UHT—Orienteering on the trail

If you’re not familiar with the Unita Highline Trail (UHT), it’s a footpath that follows the ridgeline of the High Uintas Mountains in northeastern Utah. Learn more about why I chose this trail.

By all accounts, the UHT is challenging to navigate. Most of the trail is above the tree line. Sometimes there is an obvious footpath to follow. Other times there are cairns to point the way. But it’s nothing like the well-trafficked, frequently blazed Appalachian Trail. And after downloading the GPS tracks of other UHT hikers, it’s apparent that people view the High Unitas as a choose your own adventure type of hike.

I’m traveling with someone who has never been on a deep wilderness backpacking trip of this sort and she is absolutely terrified of getting lost. I can get a little obsessive about trip planning, so we’re a good fit. If you’ve followed any of my adventures, you’ll know that I like to put together GPS maps of my trips that I can reference in the backcountry. I have an Android phone, so I use Google’s MyMaps app. I also use the AllTrails app for day hikes, but I usually prefer to export the GPX file (a list of map points) into my own customizable map. These maps work whether there is a cell signal or not. They even work when my phone is in airplane mode to save battery power.

When I hiked the John Muir Trail last year, I didn’t have to create my own map. Because that trail is so popular, there are apps you can buy and download to your phone that indicate the trail, water sources, campsites, etc. Those apps are updated regularly and are better than anything I can create with old data. But since there’s so little out there about the UHT, I made my own GPS map as usual.

What I’m taking with me

I’ll be taking two maps with me on my hike of the Uinta Highline Trail in Utah. I typically use paper maps for campsite planning and elevation preparation. I use GPS maps for real-time navigation.

I’m only doing the westernmost 65 miles of the trail from Chepeta Lake to Hayden Pass. This comprises the High Uintas section of the Highline Trail, which means I can get by with only one map—Trails Illustrated #711. If you’re doing the whole 102-mile trail, you’ll also need to buy Trails Illustrated #704: Flaming Gorge National Recreation Area.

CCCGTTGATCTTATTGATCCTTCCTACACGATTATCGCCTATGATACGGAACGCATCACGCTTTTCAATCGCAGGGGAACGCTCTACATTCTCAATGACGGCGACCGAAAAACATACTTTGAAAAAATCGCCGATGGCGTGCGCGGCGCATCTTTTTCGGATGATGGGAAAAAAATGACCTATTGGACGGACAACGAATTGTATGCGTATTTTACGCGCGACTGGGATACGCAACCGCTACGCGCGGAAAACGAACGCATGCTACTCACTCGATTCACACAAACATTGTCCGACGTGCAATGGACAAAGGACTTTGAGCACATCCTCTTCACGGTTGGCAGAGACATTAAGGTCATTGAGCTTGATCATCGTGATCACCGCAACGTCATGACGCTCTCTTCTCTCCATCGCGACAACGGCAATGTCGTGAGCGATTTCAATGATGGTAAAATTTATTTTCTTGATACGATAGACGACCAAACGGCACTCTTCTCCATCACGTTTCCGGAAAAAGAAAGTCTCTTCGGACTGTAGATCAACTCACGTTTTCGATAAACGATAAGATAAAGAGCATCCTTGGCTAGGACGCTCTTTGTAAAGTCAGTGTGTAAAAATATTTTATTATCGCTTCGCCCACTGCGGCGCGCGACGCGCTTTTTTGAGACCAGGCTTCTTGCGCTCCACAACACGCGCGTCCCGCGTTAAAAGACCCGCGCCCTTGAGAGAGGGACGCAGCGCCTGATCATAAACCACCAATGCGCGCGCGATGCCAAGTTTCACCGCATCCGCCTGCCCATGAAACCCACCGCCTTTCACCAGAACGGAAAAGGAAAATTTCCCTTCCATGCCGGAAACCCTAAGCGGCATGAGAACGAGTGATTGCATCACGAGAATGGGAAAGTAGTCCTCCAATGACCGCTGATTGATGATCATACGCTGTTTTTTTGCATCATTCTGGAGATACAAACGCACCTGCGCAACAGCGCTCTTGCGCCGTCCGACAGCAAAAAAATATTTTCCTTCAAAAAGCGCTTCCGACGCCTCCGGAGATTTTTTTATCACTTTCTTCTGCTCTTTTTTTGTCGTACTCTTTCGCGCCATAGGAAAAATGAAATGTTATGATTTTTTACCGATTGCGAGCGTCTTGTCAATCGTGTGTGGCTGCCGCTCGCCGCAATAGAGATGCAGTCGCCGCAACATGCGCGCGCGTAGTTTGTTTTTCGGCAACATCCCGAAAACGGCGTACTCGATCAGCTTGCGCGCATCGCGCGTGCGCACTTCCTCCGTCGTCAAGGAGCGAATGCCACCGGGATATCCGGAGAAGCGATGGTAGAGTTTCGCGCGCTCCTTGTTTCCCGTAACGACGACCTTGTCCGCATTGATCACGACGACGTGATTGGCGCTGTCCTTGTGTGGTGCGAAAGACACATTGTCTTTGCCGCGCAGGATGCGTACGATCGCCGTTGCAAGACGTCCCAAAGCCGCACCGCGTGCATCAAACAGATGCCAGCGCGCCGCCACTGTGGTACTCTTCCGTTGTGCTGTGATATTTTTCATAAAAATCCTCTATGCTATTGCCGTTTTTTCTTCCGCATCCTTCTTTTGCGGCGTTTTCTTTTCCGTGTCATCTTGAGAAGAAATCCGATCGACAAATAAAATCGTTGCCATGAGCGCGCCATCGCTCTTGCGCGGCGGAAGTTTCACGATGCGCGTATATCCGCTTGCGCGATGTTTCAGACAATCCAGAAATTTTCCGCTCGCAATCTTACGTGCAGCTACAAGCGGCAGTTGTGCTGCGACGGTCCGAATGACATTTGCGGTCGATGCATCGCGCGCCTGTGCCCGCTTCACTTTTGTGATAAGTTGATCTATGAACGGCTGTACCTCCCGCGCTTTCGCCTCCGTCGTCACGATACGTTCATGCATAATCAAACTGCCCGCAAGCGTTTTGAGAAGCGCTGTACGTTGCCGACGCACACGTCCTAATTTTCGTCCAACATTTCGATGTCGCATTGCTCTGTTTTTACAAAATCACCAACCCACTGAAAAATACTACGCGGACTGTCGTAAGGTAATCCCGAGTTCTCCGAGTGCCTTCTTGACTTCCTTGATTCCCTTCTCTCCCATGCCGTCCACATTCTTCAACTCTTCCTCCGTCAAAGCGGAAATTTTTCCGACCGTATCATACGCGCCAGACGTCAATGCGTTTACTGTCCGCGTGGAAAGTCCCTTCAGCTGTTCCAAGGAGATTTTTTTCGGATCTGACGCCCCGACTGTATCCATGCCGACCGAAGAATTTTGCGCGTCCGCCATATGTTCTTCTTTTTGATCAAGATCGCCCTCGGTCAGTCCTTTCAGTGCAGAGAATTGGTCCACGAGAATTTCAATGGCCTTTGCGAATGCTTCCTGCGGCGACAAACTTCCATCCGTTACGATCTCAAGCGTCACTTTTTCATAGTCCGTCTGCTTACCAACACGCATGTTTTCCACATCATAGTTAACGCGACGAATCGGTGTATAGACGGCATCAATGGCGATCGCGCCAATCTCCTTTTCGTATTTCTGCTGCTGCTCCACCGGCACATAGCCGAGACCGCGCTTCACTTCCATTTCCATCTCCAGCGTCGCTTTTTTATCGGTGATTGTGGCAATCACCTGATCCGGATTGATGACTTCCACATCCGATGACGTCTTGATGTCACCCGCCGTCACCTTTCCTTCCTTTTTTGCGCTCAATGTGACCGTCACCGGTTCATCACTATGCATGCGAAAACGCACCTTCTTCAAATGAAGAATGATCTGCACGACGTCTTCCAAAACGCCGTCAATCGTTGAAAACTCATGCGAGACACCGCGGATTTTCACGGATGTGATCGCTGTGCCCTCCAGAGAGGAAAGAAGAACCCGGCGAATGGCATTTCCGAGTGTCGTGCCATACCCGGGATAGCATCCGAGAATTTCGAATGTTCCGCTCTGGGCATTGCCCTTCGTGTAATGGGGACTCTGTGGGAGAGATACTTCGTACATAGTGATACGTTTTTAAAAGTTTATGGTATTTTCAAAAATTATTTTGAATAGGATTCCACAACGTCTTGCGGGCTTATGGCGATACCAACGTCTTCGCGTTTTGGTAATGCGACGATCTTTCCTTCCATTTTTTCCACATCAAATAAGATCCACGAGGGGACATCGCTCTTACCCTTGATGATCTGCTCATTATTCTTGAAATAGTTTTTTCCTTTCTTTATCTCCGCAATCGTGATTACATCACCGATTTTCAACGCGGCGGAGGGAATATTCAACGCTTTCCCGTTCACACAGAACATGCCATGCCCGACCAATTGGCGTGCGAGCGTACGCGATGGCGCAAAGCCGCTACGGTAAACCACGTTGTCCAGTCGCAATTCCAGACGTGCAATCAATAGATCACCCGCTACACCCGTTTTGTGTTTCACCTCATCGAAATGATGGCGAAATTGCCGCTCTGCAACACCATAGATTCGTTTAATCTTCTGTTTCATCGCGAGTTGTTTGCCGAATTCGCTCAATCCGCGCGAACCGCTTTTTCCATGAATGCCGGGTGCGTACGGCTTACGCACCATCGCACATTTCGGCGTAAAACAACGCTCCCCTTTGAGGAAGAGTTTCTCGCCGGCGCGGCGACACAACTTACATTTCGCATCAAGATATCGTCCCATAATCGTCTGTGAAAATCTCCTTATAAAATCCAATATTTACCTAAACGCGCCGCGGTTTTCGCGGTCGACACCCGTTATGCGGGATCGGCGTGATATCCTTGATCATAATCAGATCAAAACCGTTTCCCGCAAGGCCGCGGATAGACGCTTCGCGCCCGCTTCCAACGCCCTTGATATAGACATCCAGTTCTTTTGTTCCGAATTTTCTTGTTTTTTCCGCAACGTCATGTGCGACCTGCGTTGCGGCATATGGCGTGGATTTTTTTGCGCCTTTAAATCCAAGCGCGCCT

High Uintas Wilderness Map (Map)

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Suunto MC-2 /360/D/CM/IN/NH Compass (Electronics)

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If you use Google’s MyMaps app (Android-only), then feel free to clone this GPS map. If you use another app, feel free to export the GPX/KML data and import it into the app of your choice.

Uinta Highline Trail GPS map

This map actually features two data sets—a Main UHT Map and an Emergency Map. The Main UHT Map is composed of trails, points of interest, campsites, and mountain passes. The Emergency Map features bailout points, alternative paths, and places to find help in a worst-case scenario.

Note that the eastern end of the trail is a little farther than where we’re starting. The way our daily mileage works out, it makes more sense for us to start at the Chepeta Lake trailhead than the Leidy Peak trailhead. If we had another day, I would have started at Leidy Peak instead. The travel logistics are much easier from there.

After my hike, I’ll post a review with my impressions from these orienteering resources.

I’m the C.C. in C.C. Hikes. I’m a strategic marketer by day, a bad guitarist by night, and an avid weekend explorer. I built this site to log my travels to nearby parks, trails, and attractions. You’re welcome to follow along. Use my travelog to discover fun places to visit and then use my interactive map to navigate there.

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